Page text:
Wick Communications

The meaning of the Fourth Estate

In journalism on 28 Jul 2016 at 2:37 pm


Last week, I mentioned “the Fourth Estate” in a post about the need to listen better, to give people insight into the press’ decisions and effectively let the people into our branch of community institutions. It got me thinking about the term, what it implies and what It shouldn’t mean.

These days, in America, it most often refers to the press. There are the executive, legislative and judicial branches of government. Then there is us: the watchdogs, the fourth estate of government.

But it is not an American term of art. While there isn’t complete agreement, the term was apparently coined by an Irish statesman named Edmund Burke in the late 1700s. He was referring to the press that was allowed into the House of Commons at a time when the British government included three houses — the Lords Spiritual, the Lords Temporal and the Commons.

When I was growing up, I interpreted it as a term of respect for a noble profession that helped galvanize public opinion during World War II and held the executive in check during Watergate. The Fourth Estate was a necessary check on abuses throughout government and the need for it was codified in the First Amendment to the U.S. Constitution. …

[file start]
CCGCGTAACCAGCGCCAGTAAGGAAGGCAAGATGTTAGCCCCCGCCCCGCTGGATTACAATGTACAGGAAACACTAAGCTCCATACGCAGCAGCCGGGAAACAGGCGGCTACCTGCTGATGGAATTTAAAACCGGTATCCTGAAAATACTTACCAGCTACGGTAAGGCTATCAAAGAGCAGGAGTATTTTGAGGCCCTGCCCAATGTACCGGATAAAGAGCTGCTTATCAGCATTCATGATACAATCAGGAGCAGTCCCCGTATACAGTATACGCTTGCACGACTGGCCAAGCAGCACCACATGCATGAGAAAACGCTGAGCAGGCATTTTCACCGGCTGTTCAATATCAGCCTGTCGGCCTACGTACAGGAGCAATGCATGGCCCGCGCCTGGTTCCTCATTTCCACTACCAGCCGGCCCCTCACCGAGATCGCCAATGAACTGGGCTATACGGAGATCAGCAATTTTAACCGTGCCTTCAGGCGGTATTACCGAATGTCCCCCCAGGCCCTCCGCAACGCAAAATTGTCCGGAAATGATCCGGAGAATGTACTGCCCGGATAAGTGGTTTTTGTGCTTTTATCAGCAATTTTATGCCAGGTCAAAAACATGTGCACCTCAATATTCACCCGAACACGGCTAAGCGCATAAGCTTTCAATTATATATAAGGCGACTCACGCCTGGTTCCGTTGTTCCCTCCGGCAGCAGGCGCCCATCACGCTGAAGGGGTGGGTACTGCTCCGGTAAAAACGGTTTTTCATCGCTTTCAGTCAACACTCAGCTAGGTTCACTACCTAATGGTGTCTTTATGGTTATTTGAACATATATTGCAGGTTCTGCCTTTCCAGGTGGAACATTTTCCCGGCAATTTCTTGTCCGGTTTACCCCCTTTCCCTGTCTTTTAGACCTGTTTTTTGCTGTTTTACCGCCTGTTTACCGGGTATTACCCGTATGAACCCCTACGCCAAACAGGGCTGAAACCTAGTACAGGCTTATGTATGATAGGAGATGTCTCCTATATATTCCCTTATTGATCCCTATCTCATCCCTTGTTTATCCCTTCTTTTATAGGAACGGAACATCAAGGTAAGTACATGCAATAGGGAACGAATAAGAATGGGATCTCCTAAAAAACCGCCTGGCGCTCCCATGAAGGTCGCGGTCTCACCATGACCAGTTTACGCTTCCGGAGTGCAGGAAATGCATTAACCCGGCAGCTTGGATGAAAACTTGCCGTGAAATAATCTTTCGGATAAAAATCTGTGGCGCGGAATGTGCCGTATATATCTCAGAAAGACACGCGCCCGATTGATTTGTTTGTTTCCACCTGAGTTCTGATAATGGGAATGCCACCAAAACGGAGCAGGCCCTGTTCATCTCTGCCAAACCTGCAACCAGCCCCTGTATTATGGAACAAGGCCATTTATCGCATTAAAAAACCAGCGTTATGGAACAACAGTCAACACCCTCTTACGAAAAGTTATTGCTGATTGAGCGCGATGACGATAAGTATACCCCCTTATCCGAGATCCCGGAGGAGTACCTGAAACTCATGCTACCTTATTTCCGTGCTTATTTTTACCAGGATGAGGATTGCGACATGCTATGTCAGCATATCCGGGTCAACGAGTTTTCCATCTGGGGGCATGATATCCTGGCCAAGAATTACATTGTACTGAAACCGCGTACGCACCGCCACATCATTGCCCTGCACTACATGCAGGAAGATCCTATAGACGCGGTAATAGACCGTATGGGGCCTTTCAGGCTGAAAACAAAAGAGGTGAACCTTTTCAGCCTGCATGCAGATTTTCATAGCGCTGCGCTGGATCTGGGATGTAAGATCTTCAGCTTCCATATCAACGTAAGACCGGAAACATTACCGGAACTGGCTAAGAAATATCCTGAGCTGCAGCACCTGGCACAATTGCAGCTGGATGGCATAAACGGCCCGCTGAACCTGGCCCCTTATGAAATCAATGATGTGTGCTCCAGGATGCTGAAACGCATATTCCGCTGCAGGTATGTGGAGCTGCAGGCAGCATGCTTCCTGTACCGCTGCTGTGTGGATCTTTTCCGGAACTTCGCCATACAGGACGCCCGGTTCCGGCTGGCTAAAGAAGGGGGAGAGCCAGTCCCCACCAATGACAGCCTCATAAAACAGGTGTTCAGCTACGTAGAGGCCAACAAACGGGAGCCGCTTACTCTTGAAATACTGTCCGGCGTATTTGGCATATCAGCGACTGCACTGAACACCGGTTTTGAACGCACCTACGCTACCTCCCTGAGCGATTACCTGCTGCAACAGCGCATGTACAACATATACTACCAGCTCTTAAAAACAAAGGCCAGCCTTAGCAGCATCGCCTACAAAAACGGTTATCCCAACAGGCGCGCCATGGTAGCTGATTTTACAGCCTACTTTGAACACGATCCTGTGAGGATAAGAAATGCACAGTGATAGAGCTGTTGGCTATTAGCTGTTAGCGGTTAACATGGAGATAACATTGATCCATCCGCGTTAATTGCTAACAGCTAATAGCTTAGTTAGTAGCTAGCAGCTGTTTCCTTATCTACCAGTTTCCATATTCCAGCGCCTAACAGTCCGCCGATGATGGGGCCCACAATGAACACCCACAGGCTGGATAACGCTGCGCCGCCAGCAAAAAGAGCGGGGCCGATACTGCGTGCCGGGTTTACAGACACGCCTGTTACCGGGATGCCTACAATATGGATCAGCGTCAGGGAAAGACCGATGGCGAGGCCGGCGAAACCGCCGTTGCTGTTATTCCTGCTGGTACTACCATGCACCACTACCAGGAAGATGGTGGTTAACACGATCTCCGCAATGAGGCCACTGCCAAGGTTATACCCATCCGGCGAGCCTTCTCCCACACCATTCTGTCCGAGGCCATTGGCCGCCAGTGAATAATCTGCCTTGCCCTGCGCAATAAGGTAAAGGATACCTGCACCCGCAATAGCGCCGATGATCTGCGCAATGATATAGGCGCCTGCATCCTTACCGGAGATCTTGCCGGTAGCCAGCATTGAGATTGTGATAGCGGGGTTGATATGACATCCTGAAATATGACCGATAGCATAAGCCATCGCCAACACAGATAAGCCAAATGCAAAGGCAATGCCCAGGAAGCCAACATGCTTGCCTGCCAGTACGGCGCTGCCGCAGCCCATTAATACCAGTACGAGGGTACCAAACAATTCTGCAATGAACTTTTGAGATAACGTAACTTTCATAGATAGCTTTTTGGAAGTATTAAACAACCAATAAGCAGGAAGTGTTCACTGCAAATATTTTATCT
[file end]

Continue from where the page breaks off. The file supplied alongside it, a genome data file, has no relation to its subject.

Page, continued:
Suffice to say, the press has taken a hit or two since then.

One reason is that so many people feel like the press is in on the game. There are people who believe the press is in Hillary Clinton’s pocket, for example, or fails to cover Wall Street (or in our case, Main Street) the way it should because it is largely owned by people with a lot of money. I think the real hazard implied in the term is more subtle than outright conspiracy.

Take the way we in community newspapers cover our local government. We turn around the press releases from City Hall almost without a pause. We talk to the mayor every other day. We share quips, coffee, churches and often even the very lifestyles of the people we cover in local government. It’s not so much that we aren’t interested in watchdog journalism as we are just another institution in a clubby community of Kiwannis interested in maintaining those institutions.

I’m proud to be a member of the Fourth Estate. As I grow longer in the tooth, I’m increasingly aware of the dangers of being co-opted by the other three. Something to think about.



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